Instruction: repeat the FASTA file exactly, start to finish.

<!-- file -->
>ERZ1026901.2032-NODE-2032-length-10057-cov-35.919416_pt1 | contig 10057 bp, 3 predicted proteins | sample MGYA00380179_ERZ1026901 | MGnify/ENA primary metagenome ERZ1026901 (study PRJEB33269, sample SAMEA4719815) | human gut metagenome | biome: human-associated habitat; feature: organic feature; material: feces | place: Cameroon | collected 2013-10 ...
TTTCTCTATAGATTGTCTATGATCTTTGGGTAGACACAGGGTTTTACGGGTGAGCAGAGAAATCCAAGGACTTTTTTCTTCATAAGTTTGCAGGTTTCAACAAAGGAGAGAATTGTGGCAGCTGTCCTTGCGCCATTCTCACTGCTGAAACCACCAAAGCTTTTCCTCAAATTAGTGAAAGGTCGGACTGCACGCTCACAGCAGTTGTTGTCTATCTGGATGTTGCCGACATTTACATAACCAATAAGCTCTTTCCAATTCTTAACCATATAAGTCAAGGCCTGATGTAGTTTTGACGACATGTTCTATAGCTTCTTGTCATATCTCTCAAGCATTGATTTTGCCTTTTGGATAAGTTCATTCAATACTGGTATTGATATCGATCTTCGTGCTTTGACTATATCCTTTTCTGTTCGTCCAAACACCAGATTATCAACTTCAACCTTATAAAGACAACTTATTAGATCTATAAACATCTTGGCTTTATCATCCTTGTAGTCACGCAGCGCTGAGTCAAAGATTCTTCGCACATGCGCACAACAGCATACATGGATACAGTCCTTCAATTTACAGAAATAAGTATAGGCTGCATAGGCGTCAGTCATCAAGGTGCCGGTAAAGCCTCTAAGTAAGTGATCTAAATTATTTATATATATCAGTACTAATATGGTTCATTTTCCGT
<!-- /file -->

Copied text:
>ERZ1026901.2032-NODE-2032-length-10057-cov-35.919416_pt1 | contig 10057 bp, 3 predicted proteins | sample MGYA00380179_ERZ1026901 | MGnify/ENA primary metagenome ERZ1026901 (study PRJEB33269, sample SAMEA4719815) | human gut metagenome | biome: human-associated habitat; feature: organic feature; material: feces | place: Cameroon | collected 2013-10 ...
TTTCTCTATAGATTGTCTATGATCTTTGGGTAGACACAGGGTTTTACGGGTGAGCAGAGAAATCCAAGGACTTTTTTCTTCATAAGTTTGCAGGTTTCAACAAAGGAGAGAATTGTGGCAGCTGTCCTTGCGCCATTCTCACTGCTGAAACCACCAAAGCTTTTCCTCAAATTAGTGAAAGGTCGGACTGCACGCTCACAGCAGTTGTTGTCTATCTGGATGTTGCCGACATTTACATAACCAATAAGCTCTTTCCAATTCTTAACCATATAAGTCAAGGCCTGATGTAGTTTTGACGACATGTTCTATAGCTTCTTGTCATATCTCTCAAGCATTGATTTTGCCTTTTGGATAAGTTCATTCAATACTGGTATTGATATCGATCTTCGTGCTTTGACTATATCCTTTTCTGTTCGTCCAAACACCAGATTATCAACTTCAACCTTATAAAGACAACTTATTAGATCTATAAACATCTTGGCTTTATCATCCTTGTAGTCACGCAGCGCTGAGTCAAAGATTCTTCGCACATGCGCACAACAGCATACATGGATACAGTCCTTCAATTTACAGAAATAAGTATAGGCTGCATAGGCGTCAGTCATCAAGGTGCCGGTAAAGCCTCTAAGTAAGTGATCTAAATTATTTATATATATCAGTACTAATATGGTTCATTTTCCGT